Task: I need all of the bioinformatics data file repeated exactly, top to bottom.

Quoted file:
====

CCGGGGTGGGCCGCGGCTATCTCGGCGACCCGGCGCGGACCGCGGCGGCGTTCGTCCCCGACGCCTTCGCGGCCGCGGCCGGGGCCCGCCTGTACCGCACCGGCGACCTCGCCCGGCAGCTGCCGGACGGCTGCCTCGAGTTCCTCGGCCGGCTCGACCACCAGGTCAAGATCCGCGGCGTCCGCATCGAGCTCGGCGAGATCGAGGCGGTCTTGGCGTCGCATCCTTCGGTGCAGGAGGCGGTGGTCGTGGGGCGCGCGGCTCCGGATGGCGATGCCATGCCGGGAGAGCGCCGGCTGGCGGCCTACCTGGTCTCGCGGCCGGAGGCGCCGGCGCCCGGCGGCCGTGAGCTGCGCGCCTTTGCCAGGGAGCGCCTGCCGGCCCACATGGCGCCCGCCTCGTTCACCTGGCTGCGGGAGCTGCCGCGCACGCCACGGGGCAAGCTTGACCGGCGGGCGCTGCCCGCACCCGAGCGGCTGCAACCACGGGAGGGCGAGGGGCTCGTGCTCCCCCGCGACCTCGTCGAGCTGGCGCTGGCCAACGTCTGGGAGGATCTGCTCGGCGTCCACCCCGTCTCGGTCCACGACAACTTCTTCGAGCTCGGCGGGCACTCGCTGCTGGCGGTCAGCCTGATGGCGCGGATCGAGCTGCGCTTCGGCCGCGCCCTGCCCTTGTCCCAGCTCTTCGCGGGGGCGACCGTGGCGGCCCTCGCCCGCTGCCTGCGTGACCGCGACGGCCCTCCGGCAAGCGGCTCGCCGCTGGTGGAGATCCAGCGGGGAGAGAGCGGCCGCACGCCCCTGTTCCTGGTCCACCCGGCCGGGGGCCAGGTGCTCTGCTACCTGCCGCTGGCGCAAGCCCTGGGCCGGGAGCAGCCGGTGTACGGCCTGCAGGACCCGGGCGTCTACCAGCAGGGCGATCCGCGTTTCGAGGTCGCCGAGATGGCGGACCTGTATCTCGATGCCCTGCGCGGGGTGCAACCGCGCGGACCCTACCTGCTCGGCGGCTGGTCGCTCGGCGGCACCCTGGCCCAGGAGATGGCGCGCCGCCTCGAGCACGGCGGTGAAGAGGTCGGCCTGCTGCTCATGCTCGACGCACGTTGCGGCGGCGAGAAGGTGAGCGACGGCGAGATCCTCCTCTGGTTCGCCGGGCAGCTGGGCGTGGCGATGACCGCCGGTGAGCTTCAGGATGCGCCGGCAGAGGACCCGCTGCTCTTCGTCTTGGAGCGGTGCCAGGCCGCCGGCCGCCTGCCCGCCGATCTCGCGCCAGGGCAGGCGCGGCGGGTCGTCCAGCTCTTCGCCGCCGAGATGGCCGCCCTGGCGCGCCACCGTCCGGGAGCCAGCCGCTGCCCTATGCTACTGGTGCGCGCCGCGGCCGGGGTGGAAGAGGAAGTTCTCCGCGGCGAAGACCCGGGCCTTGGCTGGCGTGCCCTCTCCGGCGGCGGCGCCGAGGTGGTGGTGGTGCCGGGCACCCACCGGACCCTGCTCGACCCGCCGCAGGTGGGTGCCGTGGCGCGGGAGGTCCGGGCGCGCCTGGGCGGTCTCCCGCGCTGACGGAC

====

CCGGGGTGGGCCGCGGCTATCTCGGCGACCCGGCGCGGACCGCGGCGGCGTTCGTCCCCGACGCCTTCGCGGCCGCGGCCGGGGCCCGCCTGTACCGCACCGGCGACCTCGCCCGGCAGCTGCCGGACGGCTGCCTCGAGTTCCTCGGCCGGCTCGACCACCAGGTCAAGATCCGCGGCGTCCGCATCGAGCTCGGCGAGATCGAGGCGGTCTTGGCGTCGCATCCTTCGGTGCAGGAGGCGGTGGTCGTGGGGCGCGCGGCTCCGGATGGCGATGCCATGCCGGGAGAGCGCCGGCTGGCGGCCTACCTGGTCTCGCGGCCGGAGGCGCCGGCGCCCGGCGGCCGTGAGCTGCGCGCCTTTGCCAGGGAGCGCCTGCCGGCCCACATGGCGCCCGCCTCGTTCACCTGGCTGCGGGAGCTGCCGCGCACGCCACGGGGCAAGCTTGACCGGCGGGCGCTGCCCGCACCCGAGCGGCTGCAACCACGGGAGGGCGAGGGGCTCGTGCTCCCCCGCGACCTCGTCGAGCTGGCGCTGGCCAACGTCTGGGAGGATCTGCTCGGCGTCCACCCCGTCTCGGTCCACGACAACTTCTTCGAGCTCGGCGGGCACTCGCTGCTGGCGGTCAGCCTGATGGCGCGGATCGAGCTGCGCTTCGGCCGCGCCCTGCCCTTGTCCCAGCTCTTCGCGGGGGCGACCGTGGCGGCCCTCGCCCGCTGCCTGCGTGACCGCGACGGCCCTCCGGCAAGCGGCTCGCCGCTGGTGGAGATCCAGCGGGGAGAGAGCGGCCGCACGCCCCTGTTCCTGGTCCACCCGGCCGGGGGCCAGGTGCTCTGCTACCTGCCGCTGGCGCAAGCCCTGGGCCGGGAGCAGCCGGTGTACGGCCTGCAGGACCCGGGCGTCTACCAGCAGGGCGATCCGCGTTTCGAGGTCGCCGAGATGGCGGACCTGTATCTCGATGCCCTGCGCGGGGTGCAACCGCGCGGACCCTACCTGCTCGGCGGCTGGTCGCTCGGCGGCACCCTGGCCCAGGAGATGGCGCGCCGCCTCGAGCACGGCGGTGAAGAGGTCGGCCTGCTGCTCATGCTCGACGCACGTTGCGGCGGCGAGAAGGTGAGCGACGGCGAGATCCTCCTCTGGTTCGCCGGGCAGCTGGGCGTGGCGATGACCGCCGGTGAGCTTCAGGATGCGCCGGCAGAGGACCCGCTGCTCTTCGTCTTGGAGCGGTGCCAGGCCGCCGGCCGCCTGCCCGCCGATCTCGCGCCAGGGCAGGCGCGGCGGGTCGTCCAGCTCTTCGCCGCCGAGATGGCCGCCCTGGCGCGCCACCGTCCGGGAGCCAGCCGCTGCCCTATGCTACTGGTGCGCGCCGCGGCCGGGGTGGAAGAGGAAGTTCTCCGCGGCGAAGACCCGGGCCTTGGCTGGCGTGCCCTCTCCGGCGGCGGCGCCGAGGTGGTGGTGGTGCCGGGCACCCACCGGACCCTGCTCGACCCGCCGCAGGTGGGTGCCGTGGCGCGGGAGGTCCGGGCGCGCCTGGGCGGTCTCCCGCGCTGACGGAC